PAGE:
The tranquility and silence feels overwhelming while walking along Ireland‘s shortest river on a sunny autumn afternoon. The small town (and region) of Sligo, hidden away in Ireland’s northwestern corner, is happily left off the bus-tourism itineraries. It is a small place, lacking the diverse and cultured festivals, events and museums of Dublin or Galway or Limerick. But what Sligo lacks in this respect, it makes up for it in the Great Outdoors. Sligo is town literally built between land and sea: on its right-hand edge is the colossal Lough Gill; on the left is Sligo Bay and the Atlantic Ocean. And flowing right down the middle – Sligo’s main artery – is the Garavogue River. To the east is the iconic table mountain, Ben Bulben, and to the south is the small but sacred Knocknarea Mountain. And in the middle is Sligo town. This place is the quiet adventurer’s paradise: stand up paddling, kayaking, hiking, cycling, paragliding, mountain-biking, trail running and horse-riding are normal weekend activities here. Emerald hills, rugged coasts, romantic castles, crashing waves, wandering sheep – this is the picture of quintessential Ireland, and of Sligo itself. County Sligo is an unassuming, down-to-earth sort of place where people go about their lives much like these boats: in a slow but buoyant fashion, floating and glowing along the river – something that us city-dwellers, suburbanites and fast-walkers could learn a lesson from.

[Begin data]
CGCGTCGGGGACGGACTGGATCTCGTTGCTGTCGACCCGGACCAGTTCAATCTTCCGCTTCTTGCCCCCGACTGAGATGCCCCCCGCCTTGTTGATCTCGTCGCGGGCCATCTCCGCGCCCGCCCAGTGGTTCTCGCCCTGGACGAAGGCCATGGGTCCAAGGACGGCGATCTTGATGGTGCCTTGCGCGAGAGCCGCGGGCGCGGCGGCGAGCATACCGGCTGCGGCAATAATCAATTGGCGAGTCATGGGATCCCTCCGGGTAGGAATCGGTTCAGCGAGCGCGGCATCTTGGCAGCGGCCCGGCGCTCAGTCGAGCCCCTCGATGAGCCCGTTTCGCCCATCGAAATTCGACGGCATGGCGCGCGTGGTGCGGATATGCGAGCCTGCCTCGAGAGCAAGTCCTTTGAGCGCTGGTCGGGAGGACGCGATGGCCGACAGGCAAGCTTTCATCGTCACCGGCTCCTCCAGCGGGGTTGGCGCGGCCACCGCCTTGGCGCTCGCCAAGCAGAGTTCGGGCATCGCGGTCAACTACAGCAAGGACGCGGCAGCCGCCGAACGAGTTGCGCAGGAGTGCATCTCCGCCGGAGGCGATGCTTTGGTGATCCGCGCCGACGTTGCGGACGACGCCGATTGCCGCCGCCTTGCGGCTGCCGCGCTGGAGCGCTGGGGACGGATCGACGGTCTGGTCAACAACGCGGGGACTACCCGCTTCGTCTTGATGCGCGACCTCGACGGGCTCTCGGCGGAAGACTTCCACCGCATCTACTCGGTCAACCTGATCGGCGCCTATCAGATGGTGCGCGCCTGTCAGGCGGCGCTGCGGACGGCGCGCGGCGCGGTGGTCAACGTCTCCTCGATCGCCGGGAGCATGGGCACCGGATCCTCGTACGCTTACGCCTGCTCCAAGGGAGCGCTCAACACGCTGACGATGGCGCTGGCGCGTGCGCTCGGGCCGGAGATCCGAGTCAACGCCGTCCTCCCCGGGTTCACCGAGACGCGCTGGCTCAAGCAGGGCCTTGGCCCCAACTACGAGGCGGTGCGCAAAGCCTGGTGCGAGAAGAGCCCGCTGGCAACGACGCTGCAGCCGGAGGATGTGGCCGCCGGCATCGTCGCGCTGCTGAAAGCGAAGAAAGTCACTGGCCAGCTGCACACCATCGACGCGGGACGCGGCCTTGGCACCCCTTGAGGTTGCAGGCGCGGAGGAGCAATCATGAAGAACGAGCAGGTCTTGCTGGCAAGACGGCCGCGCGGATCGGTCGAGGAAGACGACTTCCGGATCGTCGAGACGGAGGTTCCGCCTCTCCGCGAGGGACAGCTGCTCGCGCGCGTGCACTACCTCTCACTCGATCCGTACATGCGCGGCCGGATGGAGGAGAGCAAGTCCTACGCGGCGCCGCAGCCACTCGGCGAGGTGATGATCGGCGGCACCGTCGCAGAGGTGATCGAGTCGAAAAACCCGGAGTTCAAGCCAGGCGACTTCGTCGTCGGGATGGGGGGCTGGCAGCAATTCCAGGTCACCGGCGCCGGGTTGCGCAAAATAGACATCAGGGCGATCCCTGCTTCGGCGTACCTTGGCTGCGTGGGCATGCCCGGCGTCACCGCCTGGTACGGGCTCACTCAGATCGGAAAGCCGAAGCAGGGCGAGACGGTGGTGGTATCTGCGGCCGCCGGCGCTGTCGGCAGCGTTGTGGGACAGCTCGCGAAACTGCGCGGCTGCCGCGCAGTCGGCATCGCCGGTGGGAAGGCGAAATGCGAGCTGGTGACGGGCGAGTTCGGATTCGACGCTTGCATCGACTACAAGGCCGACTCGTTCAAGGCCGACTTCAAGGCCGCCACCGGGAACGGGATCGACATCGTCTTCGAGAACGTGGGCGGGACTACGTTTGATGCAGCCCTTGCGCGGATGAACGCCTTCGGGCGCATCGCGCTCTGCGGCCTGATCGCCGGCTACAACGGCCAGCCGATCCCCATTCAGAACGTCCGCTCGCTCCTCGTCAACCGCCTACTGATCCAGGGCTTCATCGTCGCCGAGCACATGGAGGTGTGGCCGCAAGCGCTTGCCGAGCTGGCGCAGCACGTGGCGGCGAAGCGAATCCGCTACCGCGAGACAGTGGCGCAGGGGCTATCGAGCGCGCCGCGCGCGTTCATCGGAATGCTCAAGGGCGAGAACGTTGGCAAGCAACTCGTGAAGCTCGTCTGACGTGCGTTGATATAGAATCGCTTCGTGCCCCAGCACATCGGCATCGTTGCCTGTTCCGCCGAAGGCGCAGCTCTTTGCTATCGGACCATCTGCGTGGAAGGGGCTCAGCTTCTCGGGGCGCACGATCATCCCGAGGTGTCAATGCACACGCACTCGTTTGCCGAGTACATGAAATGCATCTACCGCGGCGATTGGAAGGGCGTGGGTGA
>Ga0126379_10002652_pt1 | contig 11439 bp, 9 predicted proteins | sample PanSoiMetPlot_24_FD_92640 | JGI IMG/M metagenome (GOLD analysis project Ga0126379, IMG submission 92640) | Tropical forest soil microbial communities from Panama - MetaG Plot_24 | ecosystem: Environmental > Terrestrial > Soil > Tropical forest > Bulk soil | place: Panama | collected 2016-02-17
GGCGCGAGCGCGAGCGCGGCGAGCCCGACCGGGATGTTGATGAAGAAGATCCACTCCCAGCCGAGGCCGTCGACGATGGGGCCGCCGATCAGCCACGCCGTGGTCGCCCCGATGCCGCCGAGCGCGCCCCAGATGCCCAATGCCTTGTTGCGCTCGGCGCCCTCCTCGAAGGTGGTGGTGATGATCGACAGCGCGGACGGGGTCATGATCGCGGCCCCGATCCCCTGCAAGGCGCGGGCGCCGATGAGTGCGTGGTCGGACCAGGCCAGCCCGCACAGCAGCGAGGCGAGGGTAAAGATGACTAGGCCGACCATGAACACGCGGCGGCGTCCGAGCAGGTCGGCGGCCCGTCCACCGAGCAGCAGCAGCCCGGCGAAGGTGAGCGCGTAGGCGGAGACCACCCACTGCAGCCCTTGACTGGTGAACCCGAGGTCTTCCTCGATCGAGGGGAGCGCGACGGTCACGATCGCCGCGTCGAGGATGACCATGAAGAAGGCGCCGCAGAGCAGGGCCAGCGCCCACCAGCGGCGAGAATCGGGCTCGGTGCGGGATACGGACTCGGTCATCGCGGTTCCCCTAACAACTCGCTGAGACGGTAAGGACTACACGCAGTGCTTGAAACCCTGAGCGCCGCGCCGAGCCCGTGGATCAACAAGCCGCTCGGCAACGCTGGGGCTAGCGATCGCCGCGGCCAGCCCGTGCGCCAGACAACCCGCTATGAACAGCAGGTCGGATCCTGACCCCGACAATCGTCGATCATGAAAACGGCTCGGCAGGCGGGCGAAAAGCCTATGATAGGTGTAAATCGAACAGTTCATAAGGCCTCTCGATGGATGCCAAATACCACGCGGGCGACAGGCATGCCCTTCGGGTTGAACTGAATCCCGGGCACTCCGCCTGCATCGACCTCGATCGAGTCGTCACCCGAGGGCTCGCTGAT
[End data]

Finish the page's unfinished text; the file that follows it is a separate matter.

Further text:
More than 100 kilometres (60+ miles!) snake their way in, around, and through the historic city of Amsterdam. Known throughout the world for hookers and weed, there is far more to this city than just that. Amsterdam is one of Europe’s great capitals and it isn’t afraid to show it. It is made up of 100+ kilometres of canals, 90+ islands, 1,500+ bridges and countless of the famed Hanseatic facades. Its geography means that it is a compact city – growing up rather than out. When people move into the upper floors of apartments, it’s usually easier to carry large furniture up through the window via a crane rather than up the winding, narrow staircases. Yes, many people come here for the Red Lights and the weed cafes, but if you can pull yourself away, go for an evening stroll through the backstreets and back canals – there, you will see the ‘real’ Amsterdam, the behind-the-curtain Amsterdam. Catch a glimpse of what the city really is – a work of art created and constructed around miles of glittering and glimmering canals.
While Marseille does not have the best reputation in the world, this does not mean it doesn’t have beautiful places worth visiting, such as the Old Town, the Old Port, Chateau d’If, beautiful cathedrals and abbeys, a rugged coastline, not to mention this little inlet harbour. Don’t let the reputation scare you away from visiting Marseille–but don’t let your guard down, either. It has one of the highest rates of petty theft in Europe and much of the police force is concerned with small-time crime. So what do you do if you want to visit a place where crime exists? Cities such as Barcelona, Rome and Paris are also known as pickpocket hangouts, but you still may want to visit them, same as Marseille. But how? Well, avoid taking more than you need when you leave the hotel, i.e., only the money you will need that day, no credit cards if possible, NEVER a passport. Try to dress down. Don’t read a map out in open and if you must, lean against a wall when you do so you can keep an eye out. Be vigilant, do online research beforehand to familiarize yourself with common scams. Always hold on to your stuff and avoid talking to strangers in tourist places or on public transit. Just because a city has an issue with petty crime does not necessarily mean you should skip it; you might miss out on something really cool. So go, enjoy, and be careful. Don’t let the pickpockets win!